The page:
Miliband to attack PM 'betrayal'
Ed Miliband is to launch an attack on David Cameron for "betraying" ordinary people to please his millionaire Tory paymasters.
The Labour leader is to link the cash-for-access row with the axing of the 50p tax rate and controversial NHS shake-up to portray the Prime Minister as "desperately out of touch".
Mr Miliband will also seek to re-establish his party's economic credentials by promising "different values" rather than extra spending.
Unveiling a "pledge card" of policies to protect family budgets, he will tell an audience in the Midlands: "The last week has shown this Government for what it is: one that works for the millionaires - but not for squeezed middle families who work so hard to make ends meet, not for pensioners who have worked hard all their lives, and not for young people who can only dream of working at all."
Mr Miliband will condemn the Government's so-called "granny tax", cuts to working tax credit, and the reduction in the top rate of income tax for earnings above £150,000.
He will also accuse Mr Cameron and the Liberal Democrats of pushing through changes to the health service that would do "huge damage" and cost billions of pounds.
"David Cameron once promised to be a different kind of Tory. He said he cared about the NHS and about people struggling to get by. He said the Conservatives were no longer the party of the wealthy few. But he has betrayed that promise," he is to say. "From the Budget to the NHS, David Cameron's Tory-led Government has revealed its true colours. He is desperately out of touch with the vast majority of people in this country. He has closed the door on the squeezed middle."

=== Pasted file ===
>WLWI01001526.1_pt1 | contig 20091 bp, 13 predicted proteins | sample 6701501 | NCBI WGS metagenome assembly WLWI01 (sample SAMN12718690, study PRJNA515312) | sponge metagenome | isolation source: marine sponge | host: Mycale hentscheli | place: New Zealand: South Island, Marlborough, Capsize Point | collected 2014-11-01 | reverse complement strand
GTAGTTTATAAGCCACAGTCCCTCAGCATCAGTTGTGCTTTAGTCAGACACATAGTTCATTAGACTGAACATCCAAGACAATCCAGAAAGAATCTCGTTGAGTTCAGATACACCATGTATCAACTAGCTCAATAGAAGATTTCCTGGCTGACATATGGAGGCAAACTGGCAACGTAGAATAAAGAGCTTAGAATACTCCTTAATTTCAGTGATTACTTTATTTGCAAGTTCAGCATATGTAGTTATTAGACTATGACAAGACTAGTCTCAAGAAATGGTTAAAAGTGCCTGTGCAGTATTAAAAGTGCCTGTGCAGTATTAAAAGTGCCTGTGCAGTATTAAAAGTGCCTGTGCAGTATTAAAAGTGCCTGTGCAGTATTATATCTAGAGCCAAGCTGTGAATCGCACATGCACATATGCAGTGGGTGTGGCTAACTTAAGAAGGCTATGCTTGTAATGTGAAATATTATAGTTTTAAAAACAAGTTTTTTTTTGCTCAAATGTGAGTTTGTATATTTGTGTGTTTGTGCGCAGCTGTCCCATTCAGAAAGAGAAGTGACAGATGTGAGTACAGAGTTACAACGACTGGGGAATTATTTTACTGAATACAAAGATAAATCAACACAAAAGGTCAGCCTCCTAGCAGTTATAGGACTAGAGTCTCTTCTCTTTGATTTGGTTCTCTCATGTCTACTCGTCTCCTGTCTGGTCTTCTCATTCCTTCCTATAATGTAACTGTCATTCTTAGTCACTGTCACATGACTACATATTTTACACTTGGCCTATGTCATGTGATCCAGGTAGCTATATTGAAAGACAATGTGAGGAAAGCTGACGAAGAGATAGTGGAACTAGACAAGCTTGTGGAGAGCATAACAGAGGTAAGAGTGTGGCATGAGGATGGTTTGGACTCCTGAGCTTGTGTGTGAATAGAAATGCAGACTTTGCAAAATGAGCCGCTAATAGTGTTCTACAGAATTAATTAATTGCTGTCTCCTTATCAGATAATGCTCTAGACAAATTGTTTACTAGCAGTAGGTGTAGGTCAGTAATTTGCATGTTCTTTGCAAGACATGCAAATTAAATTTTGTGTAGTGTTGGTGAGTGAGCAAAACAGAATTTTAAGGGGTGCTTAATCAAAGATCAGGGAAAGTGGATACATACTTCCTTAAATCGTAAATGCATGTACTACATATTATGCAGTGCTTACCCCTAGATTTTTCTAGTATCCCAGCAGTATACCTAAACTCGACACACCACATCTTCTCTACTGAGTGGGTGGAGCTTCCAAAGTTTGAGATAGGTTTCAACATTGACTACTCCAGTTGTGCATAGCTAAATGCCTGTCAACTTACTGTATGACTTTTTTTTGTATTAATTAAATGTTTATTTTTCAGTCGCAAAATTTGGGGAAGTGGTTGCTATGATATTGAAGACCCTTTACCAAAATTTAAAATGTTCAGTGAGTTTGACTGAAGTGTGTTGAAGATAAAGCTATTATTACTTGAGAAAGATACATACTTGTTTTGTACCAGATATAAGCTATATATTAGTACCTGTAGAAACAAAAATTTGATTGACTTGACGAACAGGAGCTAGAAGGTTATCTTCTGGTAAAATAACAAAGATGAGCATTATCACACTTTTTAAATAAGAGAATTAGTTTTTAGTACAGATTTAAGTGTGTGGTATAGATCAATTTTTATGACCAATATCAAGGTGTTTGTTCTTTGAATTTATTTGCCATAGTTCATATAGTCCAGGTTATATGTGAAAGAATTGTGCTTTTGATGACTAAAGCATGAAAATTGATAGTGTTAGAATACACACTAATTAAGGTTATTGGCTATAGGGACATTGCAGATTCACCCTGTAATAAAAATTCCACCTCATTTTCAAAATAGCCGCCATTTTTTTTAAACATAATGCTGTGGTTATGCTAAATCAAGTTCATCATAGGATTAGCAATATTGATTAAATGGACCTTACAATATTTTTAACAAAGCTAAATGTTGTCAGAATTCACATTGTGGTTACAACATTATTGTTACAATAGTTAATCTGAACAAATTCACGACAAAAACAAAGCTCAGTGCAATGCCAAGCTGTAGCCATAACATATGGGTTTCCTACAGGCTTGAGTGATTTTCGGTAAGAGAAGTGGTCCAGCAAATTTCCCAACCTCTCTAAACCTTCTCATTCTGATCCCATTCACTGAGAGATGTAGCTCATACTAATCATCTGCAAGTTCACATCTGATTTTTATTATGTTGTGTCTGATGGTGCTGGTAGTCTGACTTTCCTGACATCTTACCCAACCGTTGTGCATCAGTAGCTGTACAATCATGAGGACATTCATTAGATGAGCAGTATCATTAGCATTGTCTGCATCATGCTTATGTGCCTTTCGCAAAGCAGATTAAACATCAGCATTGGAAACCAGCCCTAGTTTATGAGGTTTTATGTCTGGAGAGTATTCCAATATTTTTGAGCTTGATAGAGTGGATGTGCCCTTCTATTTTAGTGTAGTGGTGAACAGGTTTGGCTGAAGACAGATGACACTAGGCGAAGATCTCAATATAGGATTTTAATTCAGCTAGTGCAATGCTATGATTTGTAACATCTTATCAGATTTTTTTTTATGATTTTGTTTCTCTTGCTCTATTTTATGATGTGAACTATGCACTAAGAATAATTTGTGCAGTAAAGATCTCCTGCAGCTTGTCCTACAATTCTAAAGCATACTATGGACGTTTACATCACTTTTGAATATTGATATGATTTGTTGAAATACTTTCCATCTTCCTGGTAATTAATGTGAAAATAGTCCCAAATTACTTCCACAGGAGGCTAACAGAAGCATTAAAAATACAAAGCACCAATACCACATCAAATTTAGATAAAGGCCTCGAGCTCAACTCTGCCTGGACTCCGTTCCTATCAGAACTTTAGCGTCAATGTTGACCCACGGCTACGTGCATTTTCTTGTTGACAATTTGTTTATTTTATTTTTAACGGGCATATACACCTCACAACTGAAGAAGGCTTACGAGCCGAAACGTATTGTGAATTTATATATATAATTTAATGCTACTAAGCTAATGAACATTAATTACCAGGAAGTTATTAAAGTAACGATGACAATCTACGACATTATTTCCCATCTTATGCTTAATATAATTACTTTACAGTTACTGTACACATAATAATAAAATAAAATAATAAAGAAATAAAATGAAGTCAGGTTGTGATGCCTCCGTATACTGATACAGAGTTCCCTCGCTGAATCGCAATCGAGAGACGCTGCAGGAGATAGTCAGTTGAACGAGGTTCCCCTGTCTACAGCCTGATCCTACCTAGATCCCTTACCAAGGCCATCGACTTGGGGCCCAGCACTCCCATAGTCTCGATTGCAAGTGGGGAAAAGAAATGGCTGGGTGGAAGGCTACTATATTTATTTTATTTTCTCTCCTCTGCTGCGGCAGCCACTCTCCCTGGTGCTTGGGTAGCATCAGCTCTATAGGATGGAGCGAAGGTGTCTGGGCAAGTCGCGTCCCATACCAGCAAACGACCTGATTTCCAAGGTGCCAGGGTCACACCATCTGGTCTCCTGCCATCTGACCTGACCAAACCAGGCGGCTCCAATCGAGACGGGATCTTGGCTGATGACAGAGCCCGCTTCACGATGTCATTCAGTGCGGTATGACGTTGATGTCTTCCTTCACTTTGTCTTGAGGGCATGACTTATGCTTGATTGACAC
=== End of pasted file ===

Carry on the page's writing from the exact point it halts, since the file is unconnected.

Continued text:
Referring to the cash-for-access allegations that forced the resignation of Tory co-treasurer Peter Cruddas, Mr Miliband will continue: "David Cameron prefers to listen to those who have given millions of pounds to the Conservatives Party in exchange for donor dinners and special access in Downing Street."
Mr Miliband will insist that Labour did "great things" when it was in power. But he will also admit that people felt that the party had "lost touch" by the end of its term. "I know what you know: that we live in a time when there is less money around. That is true for you and your family. And it's true for governments," he is to say.
"So ... I am setting out some simple, affordable and practical measures which will help squeezed middle families in these tough times. This five-point action plan, alongside our plan for growth and jobs, addresses the fundamentals of life: the cost of heating a home or getting to work, paying the grocery bill and ensuring your family is not ripped off."